Scientists have discovered that drugs known as ampakines, developed in the early 1990s to treat age-related memory impairment and other CNS disorders such as Alzheimer’s disease and schizophrenia, continue to be effective in reversing the effects of aging on memory even after the drug itself has left the body. In rat studies, the drug appear to increase the production of a naturally occuring protein called brain-derived neurotrophic factor (BDNF), which is vital for long-term memory formation. Also, ampakine-treated rats showed an increased long-term potentiation (LTP), a process in which the connection between the brain cells is enhanced and memory is encoded.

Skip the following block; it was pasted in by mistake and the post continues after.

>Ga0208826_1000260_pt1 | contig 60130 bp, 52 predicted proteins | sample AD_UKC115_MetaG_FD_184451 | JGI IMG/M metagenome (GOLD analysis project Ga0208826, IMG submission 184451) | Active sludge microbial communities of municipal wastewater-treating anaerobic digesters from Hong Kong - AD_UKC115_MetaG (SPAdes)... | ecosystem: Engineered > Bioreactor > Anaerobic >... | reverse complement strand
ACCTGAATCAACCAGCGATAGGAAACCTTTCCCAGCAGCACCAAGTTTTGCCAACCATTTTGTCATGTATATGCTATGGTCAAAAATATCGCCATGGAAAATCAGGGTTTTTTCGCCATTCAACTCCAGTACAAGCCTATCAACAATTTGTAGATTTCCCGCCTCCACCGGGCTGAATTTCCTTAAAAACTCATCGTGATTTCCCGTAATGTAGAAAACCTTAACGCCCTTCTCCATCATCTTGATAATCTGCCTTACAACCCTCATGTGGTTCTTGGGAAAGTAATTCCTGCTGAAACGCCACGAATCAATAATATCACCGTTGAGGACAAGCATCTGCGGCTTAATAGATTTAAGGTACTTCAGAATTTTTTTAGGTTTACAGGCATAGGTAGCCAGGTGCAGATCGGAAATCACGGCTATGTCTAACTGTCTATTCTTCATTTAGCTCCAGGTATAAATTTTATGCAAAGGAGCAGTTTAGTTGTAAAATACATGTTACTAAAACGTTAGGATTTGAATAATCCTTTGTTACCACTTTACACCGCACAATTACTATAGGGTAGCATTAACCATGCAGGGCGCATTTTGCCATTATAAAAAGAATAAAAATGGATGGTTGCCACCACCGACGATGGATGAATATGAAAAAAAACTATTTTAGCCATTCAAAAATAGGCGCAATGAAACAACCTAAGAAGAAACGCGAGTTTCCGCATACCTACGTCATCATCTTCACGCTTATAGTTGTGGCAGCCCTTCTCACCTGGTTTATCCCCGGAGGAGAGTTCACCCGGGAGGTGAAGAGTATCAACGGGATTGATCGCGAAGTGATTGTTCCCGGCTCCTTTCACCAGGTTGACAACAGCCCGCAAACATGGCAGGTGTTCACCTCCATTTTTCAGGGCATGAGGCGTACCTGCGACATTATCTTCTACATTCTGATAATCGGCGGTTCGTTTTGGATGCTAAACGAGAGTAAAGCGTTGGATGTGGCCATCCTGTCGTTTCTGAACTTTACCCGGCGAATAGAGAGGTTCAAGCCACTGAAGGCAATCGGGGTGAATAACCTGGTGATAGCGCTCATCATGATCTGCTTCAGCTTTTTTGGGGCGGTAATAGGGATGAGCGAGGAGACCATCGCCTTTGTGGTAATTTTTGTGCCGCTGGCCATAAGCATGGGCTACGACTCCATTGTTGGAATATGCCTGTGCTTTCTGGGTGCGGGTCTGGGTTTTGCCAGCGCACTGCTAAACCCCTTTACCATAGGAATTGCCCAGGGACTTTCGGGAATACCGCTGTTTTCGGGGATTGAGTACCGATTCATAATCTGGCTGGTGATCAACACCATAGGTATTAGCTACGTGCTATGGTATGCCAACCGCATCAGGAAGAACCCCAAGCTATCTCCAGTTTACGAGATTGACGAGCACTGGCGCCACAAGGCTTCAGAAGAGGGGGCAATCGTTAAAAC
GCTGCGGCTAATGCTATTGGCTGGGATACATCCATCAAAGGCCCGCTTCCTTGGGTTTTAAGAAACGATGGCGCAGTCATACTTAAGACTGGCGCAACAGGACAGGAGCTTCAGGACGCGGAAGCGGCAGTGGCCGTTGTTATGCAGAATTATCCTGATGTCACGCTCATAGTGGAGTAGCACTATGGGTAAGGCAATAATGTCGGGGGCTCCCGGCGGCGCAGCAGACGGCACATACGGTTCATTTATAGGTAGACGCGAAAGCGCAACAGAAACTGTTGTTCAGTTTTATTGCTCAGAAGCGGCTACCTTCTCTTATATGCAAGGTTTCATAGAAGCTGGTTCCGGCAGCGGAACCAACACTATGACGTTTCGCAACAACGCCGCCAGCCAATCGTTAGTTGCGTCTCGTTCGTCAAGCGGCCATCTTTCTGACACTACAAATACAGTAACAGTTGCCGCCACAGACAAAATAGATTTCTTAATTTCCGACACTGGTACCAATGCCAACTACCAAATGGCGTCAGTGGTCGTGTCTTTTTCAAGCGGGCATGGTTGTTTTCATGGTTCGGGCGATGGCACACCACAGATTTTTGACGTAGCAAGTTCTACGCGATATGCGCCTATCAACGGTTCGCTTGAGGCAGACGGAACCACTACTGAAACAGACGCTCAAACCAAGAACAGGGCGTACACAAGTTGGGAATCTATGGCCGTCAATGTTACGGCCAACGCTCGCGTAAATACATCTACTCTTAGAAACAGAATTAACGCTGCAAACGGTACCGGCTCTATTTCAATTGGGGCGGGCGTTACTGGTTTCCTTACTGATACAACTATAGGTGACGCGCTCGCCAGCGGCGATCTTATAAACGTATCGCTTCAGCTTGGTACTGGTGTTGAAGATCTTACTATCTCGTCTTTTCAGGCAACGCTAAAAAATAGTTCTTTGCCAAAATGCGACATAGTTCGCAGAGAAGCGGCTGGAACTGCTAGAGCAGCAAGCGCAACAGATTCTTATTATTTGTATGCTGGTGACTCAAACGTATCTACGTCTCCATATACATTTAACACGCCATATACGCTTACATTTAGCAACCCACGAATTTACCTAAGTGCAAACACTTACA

“This is a significant discovery,” said Gall, professor of anatomy and neurobiology. “Our results indicate the exciting possibility that ampakines could be used to treat learning and memory loss associated with normal aging.”